ECONOMIC GROWTH – WHAT ARE GDP AND GNP AND HOW ARE THEY OBTAINED?

Todaro (2000) defines economic growth as a sustained increase in income (GDP and GNP) at rates perhaps 5 – 7% or more. This article is concerned about the components of Gross Domestic Product (GDP) and the link between GDP and Gross National Product (GNP) which are used in measuring or determining economic growth.

GDP is a measure of the output produced by factors of production located in the domestic economy irrespective of who owns these factors of production. This involves summing up all goods and services produced by all sectors of the economy valued at their market prices, including capital goods, inventory and net exports (exports minus imports). Inventories or stocks are goods currently held by a firm for future production or sale

The sectors of the economy under considering include agriculture, industry, services, manufacturing, construction, utilities, transport and communication etc. some of the goods produced in the domestic economy have foreign components especially the raw materials imported for their production .The value of these raw materials must be subtracted since they were not produced domestically and since we are measuring GDP. In the same manner certain goods produced in the domestic economy are exported and the value of these exports must be added to the GDP estimates. The difference between these two items must be added to obtain GDP at market prices (because output is valued at market prices). GDP at market prices measures domestic output inclusive of indirect taxes on goods and services. To the estimates so obtained, we add net international trade or net export to obtain the GDP.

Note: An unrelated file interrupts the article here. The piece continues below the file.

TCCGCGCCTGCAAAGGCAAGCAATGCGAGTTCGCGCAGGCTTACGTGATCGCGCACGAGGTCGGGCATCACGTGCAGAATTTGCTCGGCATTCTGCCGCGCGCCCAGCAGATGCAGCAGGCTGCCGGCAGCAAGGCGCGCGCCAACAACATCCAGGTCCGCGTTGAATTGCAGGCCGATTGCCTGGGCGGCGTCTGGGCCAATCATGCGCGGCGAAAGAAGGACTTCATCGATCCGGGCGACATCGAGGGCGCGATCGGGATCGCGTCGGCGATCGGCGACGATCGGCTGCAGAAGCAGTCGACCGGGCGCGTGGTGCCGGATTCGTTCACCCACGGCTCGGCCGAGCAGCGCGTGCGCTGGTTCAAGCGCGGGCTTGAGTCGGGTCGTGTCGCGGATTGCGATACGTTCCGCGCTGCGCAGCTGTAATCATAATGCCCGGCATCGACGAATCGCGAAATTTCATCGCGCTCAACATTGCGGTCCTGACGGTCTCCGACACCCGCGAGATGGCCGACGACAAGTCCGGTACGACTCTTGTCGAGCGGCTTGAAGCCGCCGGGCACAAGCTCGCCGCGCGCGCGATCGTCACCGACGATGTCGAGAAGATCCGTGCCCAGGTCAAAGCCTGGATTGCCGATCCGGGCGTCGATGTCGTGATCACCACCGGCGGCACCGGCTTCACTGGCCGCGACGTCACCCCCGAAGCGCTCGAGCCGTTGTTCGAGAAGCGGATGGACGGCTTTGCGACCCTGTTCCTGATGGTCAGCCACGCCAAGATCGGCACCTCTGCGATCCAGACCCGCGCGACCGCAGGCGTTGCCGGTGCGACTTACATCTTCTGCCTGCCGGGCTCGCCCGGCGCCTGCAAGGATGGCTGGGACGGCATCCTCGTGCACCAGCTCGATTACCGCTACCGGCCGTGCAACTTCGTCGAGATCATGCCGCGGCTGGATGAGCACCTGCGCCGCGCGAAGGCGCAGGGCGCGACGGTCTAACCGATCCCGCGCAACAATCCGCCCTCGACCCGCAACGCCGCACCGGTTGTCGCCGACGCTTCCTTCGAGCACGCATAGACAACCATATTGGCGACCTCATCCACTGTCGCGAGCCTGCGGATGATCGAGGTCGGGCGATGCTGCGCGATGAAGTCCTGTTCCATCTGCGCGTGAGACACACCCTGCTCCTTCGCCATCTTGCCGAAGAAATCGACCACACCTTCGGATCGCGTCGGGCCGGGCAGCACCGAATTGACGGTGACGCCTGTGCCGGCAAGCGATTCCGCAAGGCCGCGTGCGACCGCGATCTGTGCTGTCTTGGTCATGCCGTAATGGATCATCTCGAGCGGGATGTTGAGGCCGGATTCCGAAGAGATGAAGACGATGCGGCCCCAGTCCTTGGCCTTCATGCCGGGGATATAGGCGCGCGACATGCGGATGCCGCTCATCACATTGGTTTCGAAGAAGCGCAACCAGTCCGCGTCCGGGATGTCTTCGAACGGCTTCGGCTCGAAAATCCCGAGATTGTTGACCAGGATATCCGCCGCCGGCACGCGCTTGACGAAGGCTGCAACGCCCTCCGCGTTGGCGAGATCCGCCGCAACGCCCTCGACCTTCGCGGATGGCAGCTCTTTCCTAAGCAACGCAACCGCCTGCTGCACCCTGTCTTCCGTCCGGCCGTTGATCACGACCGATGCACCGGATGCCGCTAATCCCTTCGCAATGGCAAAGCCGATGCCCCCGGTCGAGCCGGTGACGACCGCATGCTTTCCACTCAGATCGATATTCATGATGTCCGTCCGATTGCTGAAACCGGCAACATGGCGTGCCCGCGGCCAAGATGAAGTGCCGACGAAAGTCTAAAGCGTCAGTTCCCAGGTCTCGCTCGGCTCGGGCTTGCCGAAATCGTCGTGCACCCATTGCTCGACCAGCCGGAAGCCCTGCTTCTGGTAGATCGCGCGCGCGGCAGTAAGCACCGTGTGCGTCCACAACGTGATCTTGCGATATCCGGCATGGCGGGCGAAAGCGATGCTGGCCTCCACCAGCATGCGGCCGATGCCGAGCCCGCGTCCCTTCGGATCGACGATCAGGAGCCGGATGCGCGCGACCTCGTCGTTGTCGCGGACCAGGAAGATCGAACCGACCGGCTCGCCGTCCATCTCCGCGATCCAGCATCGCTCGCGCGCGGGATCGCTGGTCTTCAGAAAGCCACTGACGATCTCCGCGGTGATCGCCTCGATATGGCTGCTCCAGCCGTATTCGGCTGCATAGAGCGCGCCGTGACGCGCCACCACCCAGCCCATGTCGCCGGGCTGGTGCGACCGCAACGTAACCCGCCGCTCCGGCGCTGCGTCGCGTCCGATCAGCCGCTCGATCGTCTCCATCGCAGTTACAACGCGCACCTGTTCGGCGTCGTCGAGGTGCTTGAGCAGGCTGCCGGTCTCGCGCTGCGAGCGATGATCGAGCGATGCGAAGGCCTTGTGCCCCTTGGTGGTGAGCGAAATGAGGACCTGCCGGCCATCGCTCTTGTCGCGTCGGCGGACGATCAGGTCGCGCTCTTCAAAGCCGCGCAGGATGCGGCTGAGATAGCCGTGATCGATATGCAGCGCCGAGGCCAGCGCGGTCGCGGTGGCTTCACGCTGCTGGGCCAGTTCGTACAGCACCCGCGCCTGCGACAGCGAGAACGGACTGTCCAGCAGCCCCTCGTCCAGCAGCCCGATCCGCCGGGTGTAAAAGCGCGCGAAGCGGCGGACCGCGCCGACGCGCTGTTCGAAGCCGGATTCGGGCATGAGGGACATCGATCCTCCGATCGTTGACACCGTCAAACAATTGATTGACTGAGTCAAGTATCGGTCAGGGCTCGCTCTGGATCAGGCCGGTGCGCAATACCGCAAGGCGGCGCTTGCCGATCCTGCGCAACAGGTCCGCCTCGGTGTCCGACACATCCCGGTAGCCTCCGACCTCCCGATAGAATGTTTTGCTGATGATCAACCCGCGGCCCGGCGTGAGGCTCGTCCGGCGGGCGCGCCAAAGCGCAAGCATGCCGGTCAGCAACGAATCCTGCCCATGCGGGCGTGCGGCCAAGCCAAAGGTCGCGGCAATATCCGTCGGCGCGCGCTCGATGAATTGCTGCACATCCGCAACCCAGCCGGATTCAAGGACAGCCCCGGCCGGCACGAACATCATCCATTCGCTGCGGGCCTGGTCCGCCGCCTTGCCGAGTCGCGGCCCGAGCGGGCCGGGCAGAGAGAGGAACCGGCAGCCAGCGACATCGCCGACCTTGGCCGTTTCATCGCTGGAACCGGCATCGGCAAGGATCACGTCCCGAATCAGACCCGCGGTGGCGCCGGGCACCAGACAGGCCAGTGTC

The connection between GDP and GNP is that, GNP is GDP plus net factor income from abroad. By definition, GNP is the market value of all final goods and services produced during some particular time period in a country by the nationals or normal residents of that country, regardless of where these normal residents produced this output. The net factor income from abroad is the difference between income earned by nationals of a country who have investments abroad and income earned by foreigners within the domestic economy of the country under consideration.


More by this Author


Comments

No comments yet.

    Sign in or sign up and post using a HubPages Network account.

    0 of 8192 characters used
    Post Comment

    No HTML is allowed in comments, but URLs will be hyperlinked. Comments are not for promoting your articles or other sites.


    Click to Rate This Article
    working